You cannot use saline (saltwater) solution in cordless WaterPik flossers but you can use saltwater in countertop units.

Mouthwash

A small amount of mouthwash can be added to the water in your flosser.

Chlorhexidine (CHX such as PeridexTM and Periogard) and Listerine have been clinically tested for use with the WaterPik Flosser. CHX can be diluted in varying strengths.

To use mouthwash:

  • Add a small amount of mouthwash to a reservoir filled with warm water. (To prevent damage to the unit, do not exceed a 1:1 ratio of mouthwash to water).
  • Use your WaterPik Water flosser as normal.
  • Rinse the unit of any remaining mouthwash by partially filling the reservoir with plain warm water and running it with the tip pointed into the sink.

Baking soda

Baking soda added to the water  can help to kill the bacteria between your teeth. You can add two teaspoons of plain baking soda to a full reservoir of water.

Hydrogen peroxide

A capful of hydrogen peroxide is safe to use in your Waterpik.

Can you use a WaterPik with fillings, vaneers, dentures, or crowns?

The Waterpik Water Flosser is ideal for people with implants, crowns, bridges, orthodontics, dentures, and for those with diabetes or who are in periodontal maintenance.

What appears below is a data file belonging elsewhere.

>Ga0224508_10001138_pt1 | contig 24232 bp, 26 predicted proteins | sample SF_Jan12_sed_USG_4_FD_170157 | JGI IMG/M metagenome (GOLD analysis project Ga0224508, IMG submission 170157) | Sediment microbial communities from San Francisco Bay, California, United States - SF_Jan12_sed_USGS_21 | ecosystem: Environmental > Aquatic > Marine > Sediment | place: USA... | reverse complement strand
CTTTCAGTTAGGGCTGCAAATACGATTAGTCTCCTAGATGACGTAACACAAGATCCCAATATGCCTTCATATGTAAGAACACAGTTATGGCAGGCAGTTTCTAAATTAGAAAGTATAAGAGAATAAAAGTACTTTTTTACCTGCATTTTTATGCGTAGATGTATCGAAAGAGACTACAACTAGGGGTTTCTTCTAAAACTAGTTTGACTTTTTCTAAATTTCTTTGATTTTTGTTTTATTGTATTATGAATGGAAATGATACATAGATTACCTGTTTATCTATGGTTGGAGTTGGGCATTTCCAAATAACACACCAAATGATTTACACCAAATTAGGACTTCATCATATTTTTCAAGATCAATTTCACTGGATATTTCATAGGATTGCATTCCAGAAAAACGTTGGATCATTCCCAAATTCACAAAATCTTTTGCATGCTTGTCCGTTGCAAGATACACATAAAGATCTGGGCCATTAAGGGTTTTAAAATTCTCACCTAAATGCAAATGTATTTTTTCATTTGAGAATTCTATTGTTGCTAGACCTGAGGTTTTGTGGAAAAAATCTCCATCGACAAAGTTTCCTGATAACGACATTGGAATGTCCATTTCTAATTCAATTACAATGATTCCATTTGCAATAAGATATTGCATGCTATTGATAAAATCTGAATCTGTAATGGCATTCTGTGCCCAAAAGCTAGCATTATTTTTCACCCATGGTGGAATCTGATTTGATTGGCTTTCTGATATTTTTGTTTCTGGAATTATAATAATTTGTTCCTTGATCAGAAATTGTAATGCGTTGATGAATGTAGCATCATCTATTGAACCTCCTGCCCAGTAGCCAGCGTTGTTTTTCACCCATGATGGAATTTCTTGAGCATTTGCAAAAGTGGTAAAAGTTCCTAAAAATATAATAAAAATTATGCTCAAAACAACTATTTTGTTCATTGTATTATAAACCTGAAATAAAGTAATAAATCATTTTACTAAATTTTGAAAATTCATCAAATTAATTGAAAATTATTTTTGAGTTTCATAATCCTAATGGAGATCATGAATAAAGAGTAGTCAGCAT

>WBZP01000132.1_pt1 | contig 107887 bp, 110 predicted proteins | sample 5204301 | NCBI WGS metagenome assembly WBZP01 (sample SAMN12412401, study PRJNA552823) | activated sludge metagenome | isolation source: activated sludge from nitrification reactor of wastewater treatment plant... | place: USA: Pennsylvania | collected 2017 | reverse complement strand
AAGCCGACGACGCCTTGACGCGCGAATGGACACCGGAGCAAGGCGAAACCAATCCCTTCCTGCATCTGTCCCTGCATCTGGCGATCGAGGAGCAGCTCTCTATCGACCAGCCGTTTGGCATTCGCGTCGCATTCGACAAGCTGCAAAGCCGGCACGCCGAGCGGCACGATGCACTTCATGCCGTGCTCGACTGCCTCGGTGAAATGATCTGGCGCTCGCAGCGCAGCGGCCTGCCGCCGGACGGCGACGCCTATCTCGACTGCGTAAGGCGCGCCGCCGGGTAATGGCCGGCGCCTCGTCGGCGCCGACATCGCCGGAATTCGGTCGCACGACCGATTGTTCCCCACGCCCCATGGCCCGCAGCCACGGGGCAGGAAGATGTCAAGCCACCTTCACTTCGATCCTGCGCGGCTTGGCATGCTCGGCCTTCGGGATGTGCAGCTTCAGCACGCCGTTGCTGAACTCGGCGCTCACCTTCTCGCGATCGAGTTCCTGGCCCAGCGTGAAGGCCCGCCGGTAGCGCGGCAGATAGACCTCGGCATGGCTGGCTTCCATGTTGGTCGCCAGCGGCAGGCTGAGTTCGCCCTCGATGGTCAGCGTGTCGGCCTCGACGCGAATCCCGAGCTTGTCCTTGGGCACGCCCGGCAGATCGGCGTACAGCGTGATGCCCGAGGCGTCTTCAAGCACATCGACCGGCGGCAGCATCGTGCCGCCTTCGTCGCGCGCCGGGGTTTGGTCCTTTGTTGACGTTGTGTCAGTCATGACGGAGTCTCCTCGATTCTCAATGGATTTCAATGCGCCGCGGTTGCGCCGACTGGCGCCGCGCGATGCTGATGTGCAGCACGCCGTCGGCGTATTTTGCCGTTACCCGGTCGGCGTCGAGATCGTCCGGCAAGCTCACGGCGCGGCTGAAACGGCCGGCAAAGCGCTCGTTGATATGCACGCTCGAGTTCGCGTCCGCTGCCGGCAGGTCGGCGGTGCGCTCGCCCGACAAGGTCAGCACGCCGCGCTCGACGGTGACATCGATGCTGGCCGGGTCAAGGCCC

The pulsating action of the water can help to clean under the bridge and around crowns where bacteria and food can get trapped.

You can use the Plaque Seeker Tip which provides additional plaque removal around all types of dental work. It has three thin tufts of bristles to access plaque trapped around crowns, bridges, veneers and fillings.

WaterPik can also be used with patients with orthodontic appliances such as adolescents with braces to remove plaque. The WaterPik Flosser with the Orthodontic Tip can remove 3 times as much plaque than a string floss threader.

For dentures and fixed plates, it is recommend to use the WaterPik implant denture tip. The hook-shaped tip makes it much easier to clean those hard to reach places.

Conclusion

You can use tap water in your WaterPik flosser, however if you have hard water you may have to clean your machine more often to remove hard water deposits.

You can use different types of water in your WaterPik flosser. But your choice of water may depend on your budget and personal preference.

If you think you are likely to swallow water whilst using your flosser, or you prefer your water to have a good taste you may prefer to buy water such as distilled or Reverse osmosis bottled water.

Consider using a WaterPik water flosser if you have trouble using dental floss due to reduced dexterity of your hands due to conditions such as arthritis. Or if you have difficulty cleaning braces or dental work like permanent or fixed bridges.